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An Icelandic Birding Diary
by EBR

August 2007

24 August - Birding by proxy

Iceland's 2nd Wilson's Storm-petrel, seen by a lucky few on a pelagic in August

A calling Whimbrel flew over my house this morning, rousing me from my sleep and instilling me with my first feeling that summer is breathing its last and autumn is close at hand. Whimbrels are leaving Iceland in droves now, in flocks of up to 50, and I remember being on the south coast of Iceland in early August last year and seeing an almost continuous stream of calling birds overhead, heading south towards the hot coasts of Guinea, Senegal and the like. Not all Whimbrels are fortunate enough to be able to make the trip, however. Ólafur Nielsen, Iceland's foremost expert on the Gyr Falcon, reported last week on the Icelandic birding e-mail list, that he'd been checking up on Gyr Falcon nests at the end of July and had found Whimbrel remains in 15 out of 19 nests. One nest held a record 53 adult Whimbrels, in addition to 58 Ptarmigan, 16 Wigeon and 9 Mallard, quite an impressive haul over the summer and I'm sure these Gyr Falcons view the disappearance of Whimbrels in summer with some trepidation.

Grandstand views of the Wilson's Storm-petrel. I was shopping in Reykjavík at the time

This summer my birding has largely been second-hand, experiencing the sights of others through e-mail, text message, or phone call. Birding by proxy is pretty unsatisfactory but I'm getting used to it. Yann and I field a lot of enquiries via the website and this summer visiting birders have informed us of some excellent birds, including the first Temminck’s Stint for Iceland, the first Great Grey Shrike for 25 years and an extremely rare visitor from North America, Rough-legged Hawk. The Saturday before last I missed the second Icelandic pelagic trip, a belated follow up to 2004's maiden voyage. This time the participants were able to get further out to sea and were rewarded with close and prolonged views of a Wilson's Storm-petrel, only the second national record after a bird was trapped on a ringing expedition to a mixed petrel colony on Bjarnarey in 1988. The knowledge that there are Wilson's Storm-petrels out there should ensure that the pelagic becomes an annual event, but that's what we said in 2004. Another soon to be annual event is the petrel ringing expedition to Elliðaey. Last year's trip, which I wrote about in the diary entry for August 2006, is possibly the most fun I've ever had birding anywhere in the world. But I missed that at the weekend and this year the team ringed around 2,350 Leach's and European Storm-petrels, a fine haul.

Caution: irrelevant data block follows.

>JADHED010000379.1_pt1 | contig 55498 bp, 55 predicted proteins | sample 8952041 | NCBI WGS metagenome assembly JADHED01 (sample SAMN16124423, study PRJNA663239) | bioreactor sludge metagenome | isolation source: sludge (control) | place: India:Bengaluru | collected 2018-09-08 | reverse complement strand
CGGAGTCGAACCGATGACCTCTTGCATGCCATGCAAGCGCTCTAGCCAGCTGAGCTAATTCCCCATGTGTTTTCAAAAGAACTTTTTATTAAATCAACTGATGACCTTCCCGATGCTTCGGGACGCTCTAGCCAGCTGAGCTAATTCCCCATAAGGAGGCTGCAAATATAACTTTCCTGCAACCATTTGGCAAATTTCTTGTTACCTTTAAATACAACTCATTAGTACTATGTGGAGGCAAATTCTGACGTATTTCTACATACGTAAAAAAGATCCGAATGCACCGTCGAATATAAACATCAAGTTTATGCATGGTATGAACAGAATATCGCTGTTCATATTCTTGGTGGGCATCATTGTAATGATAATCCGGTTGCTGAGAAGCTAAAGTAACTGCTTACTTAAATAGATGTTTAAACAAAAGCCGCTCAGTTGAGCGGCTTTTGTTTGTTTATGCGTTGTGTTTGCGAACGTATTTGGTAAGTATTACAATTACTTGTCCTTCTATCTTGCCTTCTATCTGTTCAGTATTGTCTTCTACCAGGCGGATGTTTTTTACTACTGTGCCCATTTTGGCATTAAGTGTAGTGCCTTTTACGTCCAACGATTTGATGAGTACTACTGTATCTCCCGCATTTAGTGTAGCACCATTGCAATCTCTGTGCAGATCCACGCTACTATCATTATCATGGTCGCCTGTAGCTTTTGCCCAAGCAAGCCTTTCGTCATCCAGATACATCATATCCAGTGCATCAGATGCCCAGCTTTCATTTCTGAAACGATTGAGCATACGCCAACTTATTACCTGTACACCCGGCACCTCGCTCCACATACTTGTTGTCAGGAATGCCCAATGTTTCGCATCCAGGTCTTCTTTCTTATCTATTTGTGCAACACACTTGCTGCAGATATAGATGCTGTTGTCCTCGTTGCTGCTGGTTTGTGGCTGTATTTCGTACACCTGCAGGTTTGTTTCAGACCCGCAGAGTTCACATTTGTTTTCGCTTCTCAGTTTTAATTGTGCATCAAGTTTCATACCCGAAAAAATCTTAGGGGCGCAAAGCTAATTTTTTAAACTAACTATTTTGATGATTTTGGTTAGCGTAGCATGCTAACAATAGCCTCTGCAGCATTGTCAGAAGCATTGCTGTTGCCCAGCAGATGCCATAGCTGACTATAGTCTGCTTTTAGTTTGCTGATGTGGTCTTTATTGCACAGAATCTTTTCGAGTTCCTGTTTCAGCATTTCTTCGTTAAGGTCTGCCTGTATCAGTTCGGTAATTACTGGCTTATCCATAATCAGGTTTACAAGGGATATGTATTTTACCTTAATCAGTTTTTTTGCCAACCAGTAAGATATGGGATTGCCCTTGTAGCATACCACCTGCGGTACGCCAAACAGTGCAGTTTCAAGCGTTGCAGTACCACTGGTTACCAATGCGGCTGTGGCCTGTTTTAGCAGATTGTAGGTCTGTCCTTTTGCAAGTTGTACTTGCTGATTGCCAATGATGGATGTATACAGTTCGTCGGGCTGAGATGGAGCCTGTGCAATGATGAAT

A visit last week from friends in England did enable me to get out and about and took me on to the tourist trail, somewhere I used to inhabit regularly when I worked as a (non-birding) tour guide. Admittedly August is the wrong time for casual birding upcountry. The roadside birds so conspicuous in late spring and summer are all but gone, or are silent and feeding on the multitude of blueberries on the moorlands. Over the day I saw only a single Whimbrel, roadside pools have long since been deserted by Red-necked Phalaropes, Snipes have ceased to drum and are elusive, and only once did I see the elastic flight of an Arctic Skua. The famed geothermal field at Geysir is not exactly teeming with bird life (Redwing and Redpoll in the adjacent trees if you are lucky) but the heather and dwarf-birch covered moorlands to the east of the great waterfall Gullfoss still rang with the redolent piping of berry-eating Golden Plovers. A tip for those visiting Gullfoss for the first time is to visit it from the eastern bank. It's one of Iceland's best kept secrets (until now). Whilst the western bank pulls in the crowds and coaches, I've never seen a single person on the eastern rim of the falls, as it requires drive along a rough road followed by a 20 minute walk across the moors. Whether the views are better than from the tourist side is a matter of taste, but the rewards are great, including extensive views of the glacier Langjökull dominating the western horizon, which elicited gasps from my visitors, and of the forbidding interior as far as the jagged Kerlingarfjöll mountains, and the mounting excitement of walking towards the fountain of spray from the unseen cataract, the roar intensifying until all at once the top tier is revealed, almost unrecognisable if you are used to the west bank. Whilst I've seen Gyr Falcon and Merlin in the canyon below Gullfoss in the past, no raptors were in evidence, only potential prey in the form of Golden Plovers and Meadow Pipits, and a couple of Whooper Swans moving south high above were an evocative sight.

Part of the upper tier of Gullfoss. Not even Harlequins brave these waters!

Closer to home, at least one Blackbird chick left the nest at the weekend, the third brood this summer for this particular pair. After two days of frenetic and isolated activity at the feeder in July, the Redpolls have again disappeared. A walk in the cemetery a couple of miles from home showed me where they were; there were clouds of them in the trees and on the ground, lots of juveniles. My local bay was very quiet with only a few Common Eider out on the water, Arctic Terns overhead and Turnstones, Dunlins, Golden Plovers and Ringed Plovers and a Black-tailed Godwit, a scarcity on my patch, on the mudflats. Quiet days of late summer but the leaves on the birches in my garden are turning yellow. An autumn of birding by proxy awaits.

To be continued...

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